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HHS seeks donors interested in offering scholarships

Attending college and or technical school can be very expensive. The Hastings High School Scholarship Program has demonstrated over the years it can help many graduating seniors reduce the costs.

Every year for about the past 30 years, Hastings citizens, organizations and businesses have presented up to 100 scholarships, totaling about $100,000, during the high school’s annual awards night in May.

This year’s process is about to begin, according to Hastings High School counselor Naomi Marietta and Counseling Center specialist Micaela Deane.

“Students complete a local application form and we try to keep it pretty generic,” said Marietta. The form asks students about their family, their school activities, volunteer work, where they plan to continue their education and what their future career plans are. The students also complete essay questions, which can provide insight into their personality.

How the scholarship recipients are selected is done in two ways, Marietta said.

“The donors can pick who they want to receive their scholarship,” said Marietta. “Or we also have a committee in place at school which can make the pick. All the applications are anonymous – there are no names attached to them.”

The amount of the individual scholarships varies, Marietta said, from about $500 to $7,000 last year.

“We always say that this is one-time monetary gift being made, although most of the donors do present scholarships every year,” she said.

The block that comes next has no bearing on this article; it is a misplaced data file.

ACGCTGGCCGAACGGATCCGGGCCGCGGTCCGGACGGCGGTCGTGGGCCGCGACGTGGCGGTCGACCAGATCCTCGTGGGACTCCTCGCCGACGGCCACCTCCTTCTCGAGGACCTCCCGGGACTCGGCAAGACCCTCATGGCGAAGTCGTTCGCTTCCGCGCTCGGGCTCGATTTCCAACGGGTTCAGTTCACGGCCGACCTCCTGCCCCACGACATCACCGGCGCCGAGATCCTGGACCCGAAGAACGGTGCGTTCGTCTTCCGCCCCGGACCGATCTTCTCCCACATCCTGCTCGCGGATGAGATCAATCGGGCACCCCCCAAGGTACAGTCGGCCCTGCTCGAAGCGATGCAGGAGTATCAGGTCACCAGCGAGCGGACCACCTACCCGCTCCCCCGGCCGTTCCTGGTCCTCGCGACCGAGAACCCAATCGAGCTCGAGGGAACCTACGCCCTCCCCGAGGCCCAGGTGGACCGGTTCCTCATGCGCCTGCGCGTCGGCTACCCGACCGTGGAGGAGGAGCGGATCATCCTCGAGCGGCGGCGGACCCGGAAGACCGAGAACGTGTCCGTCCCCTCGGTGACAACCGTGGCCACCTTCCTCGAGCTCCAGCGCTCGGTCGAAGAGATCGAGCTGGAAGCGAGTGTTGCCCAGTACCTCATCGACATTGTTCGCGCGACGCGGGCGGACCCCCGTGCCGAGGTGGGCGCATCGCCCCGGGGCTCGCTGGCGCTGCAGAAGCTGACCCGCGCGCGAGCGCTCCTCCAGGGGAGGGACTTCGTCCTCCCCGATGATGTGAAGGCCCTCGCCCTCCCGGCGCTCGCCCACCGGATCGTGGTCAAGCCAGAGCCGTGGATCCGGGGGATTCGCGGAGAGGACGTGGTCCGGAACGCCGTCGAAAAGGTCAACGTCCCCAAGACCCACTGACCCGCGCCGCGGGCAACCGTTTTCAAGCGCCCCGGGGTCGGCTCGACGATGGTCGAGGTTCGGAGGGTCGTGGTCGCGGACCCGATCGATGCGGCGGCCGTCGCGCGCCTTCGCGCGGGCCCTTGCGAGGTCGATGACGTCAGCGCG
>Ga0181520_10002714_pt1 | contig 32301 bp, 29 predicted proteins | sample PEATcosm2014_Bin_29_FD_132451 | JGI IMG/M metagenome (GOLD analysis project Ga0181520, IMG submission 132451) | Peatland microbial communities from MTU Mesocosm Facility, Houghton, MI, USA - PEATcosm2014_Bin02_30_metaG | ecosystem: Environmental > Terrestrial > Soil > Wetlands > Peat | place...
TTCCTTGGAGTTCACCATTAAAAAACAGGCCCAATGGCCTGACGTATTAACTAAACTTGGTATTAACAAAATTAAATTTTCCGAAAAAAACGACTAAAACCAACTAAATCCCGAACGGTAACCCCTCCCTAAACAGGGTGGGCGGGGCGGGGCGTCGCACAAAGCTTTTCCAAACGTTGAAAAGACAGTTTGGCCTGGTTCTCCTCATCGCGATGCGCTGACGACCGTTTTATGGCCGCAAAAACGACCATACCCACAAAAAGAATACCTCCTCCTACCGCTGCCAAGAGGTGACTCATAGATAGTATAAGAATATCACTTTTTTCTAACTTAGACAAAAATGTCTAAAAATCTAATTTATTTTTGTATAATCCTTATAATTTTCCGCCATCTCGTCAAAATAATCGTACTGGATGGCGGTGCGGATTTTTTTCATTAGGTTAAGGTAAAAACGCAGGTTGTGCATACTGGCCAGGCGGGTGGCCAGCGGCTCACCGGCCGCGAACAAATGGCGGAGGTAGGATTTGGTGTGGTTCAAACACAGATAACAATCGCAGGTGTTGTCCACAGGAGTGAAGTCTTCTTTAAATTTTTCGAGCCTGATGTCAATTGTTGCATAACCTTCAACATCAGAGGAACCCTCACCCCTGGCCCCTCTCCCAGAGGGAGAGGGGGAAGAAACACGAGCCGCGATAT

The donors come from different areas, said Marietta. Some are families who want to give a scholarship in memory of a loved one; the school district cooks present a scholarship; some businesses offer more restrictive scholarship (depending on career choices).

The selection process has a new way to determine a recipient this year. Donors will be able to select their recipient and alternate electronically. The information will be available online after the school has the complete list of donors in early January.

The other option – coming to the high school – to manually go through the applications – will still be available. For those donors, Deane completes a schedule, reserves one of the counseling office’s conference rooms, and has the donor use the room.

The school’s election committee will also be meeting during this time.

Once the selections are made, the students are notified by letter. They are told they are the recipients of a local scholarship and that it will be presented at awards night. They are not told who the donor is or the amount.

Deane is sending letters to previous donors about this year’s program and also seeking any other potential donors. Those who want to offer a scholarship have until Dec. 20 to let her know their wishes.

Once that donor list is completed, the student application forms will be available online in the first part of January.

Hastings is not unique in offering scholarships to graduating seniors.

“But what makes us unique is how the community supports it,” said Marietta. “Our alumni are our biggest supporters of what we do here and if there is someone interested, we invite them to participate.”

Any individual, organizations, business interested in being part of the scholarship program can contact Deane at 651-480-7499.